Federal Law No (10) of 2023 on Mental Health (‘FD 10/23’) updates and improves the Mental Health Law which has been on the statute books since 1981.
When FD 10/23 comes into force just before the summer it will update and reinforce the rights of mental health patients (‘MHPs’) – particularly in instances of compulsory admissions -in the private and public sectors and introduces a new supervising committee for Mental Health Services – The Control and Follow-up Committee (‘the CFC’) – in each Health Authority. The exact composition and rules of the CFC are to be promulgated before the end of the year although its competencies focus on, inter alia, the supervision, regulation and compliance of Mental Health Facilities and their management of the treatment of MHPs- particularly in respect of Compulsory Admissions and Compulsory Treatment and – importantly-decide upon the treatment of Mental Health Patients who have been compulsorily admitted but have refused treatment.
The CFC will also supervise and act as an appeal/review body of the decisions of the new Patients’ Rights Committees (‘the PRCs’) which are to be created within Mental Health Facilities and manned by various mental health professionals working within that facility. Again, the procedural rules shall be promulgated before the end of the year but the PRCs shall be competent to ensure that MHPs’ rights are being respected and to hear complaints from MHPs or their representatives. The PRCs are required to submit regular reports to the CFC.
The PRCs decisions on MHPs complaints may be appealed by the Patient or the Medical Director of the Facility. The CFC is required to give a decision within six working days. It remains to be seen if FD 10/23 carves out the jurisdiction of the Medical Liability Committees and the Higher Committee of Medical Liability to hear and adjudicate upon medical errors committed by Mental Health Facility staff. Let’s wait and see.
FD 10/23 is a remarkable development as it appears to provide quasi- judicial powers upon the PRCs – albeit under the supervision of the CFC- and it remains to be seen what steps Mental Health Facilities take to get ready to take on this function.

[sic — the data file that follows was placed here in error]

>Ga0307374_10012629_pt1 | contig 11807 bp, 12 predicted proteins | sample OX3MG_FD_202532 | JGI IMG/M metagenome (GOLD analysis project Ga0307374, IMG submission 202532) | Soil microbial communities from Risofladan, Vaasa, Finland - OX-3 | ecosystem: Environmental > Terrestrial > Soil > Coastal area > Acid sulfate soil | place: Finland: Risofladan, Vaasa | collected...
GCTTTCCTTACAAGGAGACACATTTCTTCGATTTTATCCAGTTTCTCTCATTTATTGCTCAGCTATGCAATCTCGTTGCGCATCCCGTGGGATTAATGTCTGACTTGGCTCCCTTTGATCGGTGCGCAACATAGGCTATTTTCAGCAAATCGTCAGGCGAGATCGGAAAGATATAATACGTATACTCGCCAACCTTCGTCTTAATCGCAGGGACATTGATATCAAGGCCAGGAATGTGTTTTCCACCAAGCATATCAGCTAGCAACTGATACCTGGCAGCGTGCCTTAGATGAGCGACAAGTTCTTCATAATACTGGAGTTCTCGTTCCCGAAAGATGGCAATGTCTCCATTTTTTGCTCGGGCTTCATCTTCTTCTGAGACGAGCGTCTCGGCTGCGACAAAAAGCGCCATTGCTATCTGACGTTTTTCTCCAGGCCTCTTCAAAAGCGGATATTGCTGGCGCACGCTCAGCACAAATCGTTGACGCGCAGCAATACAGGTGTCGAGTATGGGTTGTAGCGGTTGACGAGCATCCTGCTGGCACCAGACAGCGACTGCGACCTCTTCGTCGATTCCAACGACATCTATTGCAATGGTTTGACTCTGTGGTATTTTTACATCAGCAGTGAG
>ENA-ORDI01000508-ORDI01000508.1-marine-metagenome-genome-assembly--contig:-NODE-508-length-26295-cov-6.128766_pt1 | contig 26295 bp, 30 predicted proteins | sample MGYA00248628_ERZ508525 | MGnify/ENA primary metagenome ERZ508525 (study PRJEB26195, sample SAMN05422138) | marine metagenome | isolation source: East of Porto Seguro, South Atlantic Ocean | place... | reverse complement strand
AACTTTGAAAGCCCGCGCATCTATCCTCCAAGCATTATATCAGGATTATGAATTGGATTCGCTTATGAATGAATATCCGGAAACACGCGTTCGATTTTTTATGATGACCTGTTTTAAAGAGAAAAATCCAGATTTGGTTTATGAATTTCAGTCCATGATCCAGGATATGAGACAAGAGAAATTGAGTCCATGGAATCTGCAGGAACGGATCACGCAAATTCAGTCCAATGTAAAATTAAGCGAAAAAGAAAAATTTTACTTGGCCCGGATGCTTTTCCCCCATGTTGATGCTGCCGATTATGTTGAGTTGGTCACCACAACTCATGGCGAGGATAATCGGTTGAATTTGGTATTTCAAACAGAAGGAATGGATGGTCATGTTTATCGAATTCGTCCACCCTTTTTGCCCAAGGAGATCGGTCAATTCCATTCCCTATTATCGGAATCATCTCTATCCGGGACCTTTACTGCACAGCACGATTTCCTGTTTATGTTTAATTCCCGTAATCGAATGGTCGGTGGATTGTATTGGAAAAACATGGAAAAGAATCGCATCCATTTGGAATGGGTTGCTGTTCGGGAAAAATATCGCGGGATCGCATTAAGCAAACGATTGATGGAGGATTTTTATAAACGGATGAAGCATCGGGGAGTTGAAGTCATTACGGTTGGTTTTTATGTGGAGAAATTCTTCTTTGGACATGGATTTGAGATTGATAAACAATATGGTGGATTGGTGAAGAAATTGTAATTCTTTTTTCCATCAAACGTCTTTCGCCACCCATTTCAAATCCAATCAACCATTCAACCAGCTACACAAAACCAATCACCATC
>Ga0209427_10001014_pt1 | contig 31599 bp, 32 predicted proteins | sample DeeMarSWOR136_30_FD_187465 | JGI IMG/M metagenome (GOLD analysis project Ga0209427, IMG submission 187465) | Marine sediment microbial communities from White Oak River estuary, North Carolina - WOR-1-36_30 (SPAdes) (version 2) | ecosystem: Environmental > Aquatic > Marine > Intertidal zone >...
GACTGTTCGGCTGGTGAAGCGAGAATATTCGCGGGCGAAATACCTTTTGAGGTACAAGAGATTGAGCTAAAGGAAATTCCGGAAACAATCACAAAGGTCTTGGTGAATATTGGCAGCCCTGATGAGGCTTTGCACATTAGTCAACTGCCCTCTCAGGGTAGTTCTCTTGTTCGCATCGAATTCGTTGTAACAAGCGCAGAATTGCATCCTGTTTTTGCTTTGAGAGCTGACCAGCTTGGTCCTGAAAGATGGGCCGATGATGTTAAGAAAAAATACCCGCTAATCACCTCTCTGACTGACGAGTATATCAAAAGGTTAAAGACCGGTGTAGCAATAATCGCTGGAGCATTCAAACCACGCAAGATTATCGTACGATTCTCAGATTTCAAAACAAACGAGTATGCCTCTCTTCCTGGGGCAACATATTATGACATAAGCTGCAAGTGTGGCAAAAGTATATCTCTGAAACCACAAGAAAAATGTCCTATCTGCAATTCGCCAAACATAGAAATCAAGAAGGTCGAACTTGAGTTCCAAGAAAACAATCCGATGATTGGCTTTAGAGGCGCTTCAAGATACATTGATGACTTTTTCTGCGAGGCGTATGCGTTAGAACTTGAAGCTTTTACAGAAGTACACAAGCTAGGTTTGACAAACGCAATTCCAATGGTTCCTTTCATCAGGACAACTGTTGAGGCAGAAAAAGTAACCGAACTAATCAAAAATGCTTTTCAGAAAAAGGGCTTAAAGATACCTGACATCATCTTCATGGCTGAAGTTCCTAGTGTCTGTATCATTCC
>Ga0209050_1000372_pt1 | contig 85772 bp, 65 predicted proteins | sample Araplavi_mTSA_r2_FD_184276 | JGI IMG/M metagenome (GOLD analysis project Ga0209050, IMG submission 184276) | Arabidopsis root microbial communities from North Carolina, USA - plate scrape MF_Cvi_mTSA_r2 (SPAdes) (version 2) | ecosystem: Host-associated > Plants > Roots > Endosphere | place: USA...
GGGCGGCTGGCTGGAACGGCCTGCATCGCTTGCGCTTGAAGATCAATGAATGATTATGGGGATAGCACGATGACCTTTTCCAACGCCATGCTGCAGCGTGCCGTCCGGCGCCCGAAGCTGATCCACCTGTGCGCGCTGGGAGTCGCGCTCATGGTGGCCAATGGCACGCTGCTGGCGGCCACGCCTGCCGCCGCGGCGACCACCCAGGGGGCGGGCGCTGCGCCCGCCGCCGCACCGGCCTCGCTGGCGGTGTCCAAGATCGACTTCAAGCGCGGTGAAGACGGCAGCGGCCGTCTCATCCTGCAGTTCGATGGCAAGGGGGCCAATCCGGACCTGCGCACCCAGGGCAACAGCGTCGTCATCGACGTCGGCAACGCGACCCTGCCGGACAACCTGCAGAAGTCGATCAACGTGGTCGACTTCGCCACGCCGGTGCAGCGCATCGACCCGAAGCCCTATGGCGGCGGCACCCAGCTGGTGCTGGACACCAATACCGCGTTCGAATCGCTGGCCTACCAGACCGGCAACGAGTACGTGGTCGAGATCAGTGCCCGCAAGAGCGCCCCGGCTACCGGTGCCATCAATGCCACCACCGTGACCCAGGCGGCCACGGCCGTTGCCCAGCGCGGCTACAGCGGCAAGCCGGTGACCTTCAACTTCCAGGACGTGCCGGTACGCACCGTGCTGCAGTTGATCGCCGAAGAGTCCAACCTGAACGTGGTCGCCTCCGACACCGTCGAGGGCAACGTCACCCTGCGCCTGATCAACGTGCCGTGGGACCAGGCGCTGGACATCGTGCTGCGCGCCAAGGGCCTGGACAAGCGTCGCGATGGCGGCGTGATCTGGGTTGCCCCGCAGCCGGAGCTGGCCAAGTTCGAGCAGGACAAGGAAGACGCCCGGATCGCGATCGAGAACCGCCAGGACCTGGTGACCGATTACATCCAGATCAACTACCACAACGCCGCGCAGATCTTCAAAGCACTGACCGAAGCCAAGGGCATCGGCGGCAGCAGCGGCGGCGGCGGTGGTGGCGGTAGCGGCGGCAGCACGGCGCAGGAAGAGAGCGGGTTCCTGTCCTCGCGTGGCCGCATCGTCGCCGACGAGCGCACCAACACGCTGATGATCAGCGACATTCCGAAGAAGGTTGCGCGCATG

FD 10/23 also provides stiff penalties – including substantial fines and imprisonment- for those who intentionally provide inaccurate information intended to either have a person admitted or discharged for a Mental Health Facility or – in bad faith- causes a person to be admitted contrary to the law. Any person in charge of guarding and/or taking care and/or treating any MHP who intentionally mistreats or neglects that person could face jail for up to one year and a fine of not less than AED 50,000 and not exceeding AED 100,000. If the mistreatment or neglect causes serious injury or physical disability of the MHP then the jail term is increased to a minimum of one year and/or a fine of between AED 100,000 and AED 200,000. In case of recidivism the penalties are doubled. These penalties stand in addition to liability for any regulatory breaches of medical professionals provided for elsewhere or civil liability pursuant to the general law.
These penalties don’t just apply to Mental Heath Facilities or medical professionals but also appear to extend to family members or non-medical professionals – in any event- the writing on the wall is clear- make sure that those suffering from mental health conditions are adequately cared for and receive the respect that they deserve- or face the consequences.
Author: Stephen Ballantine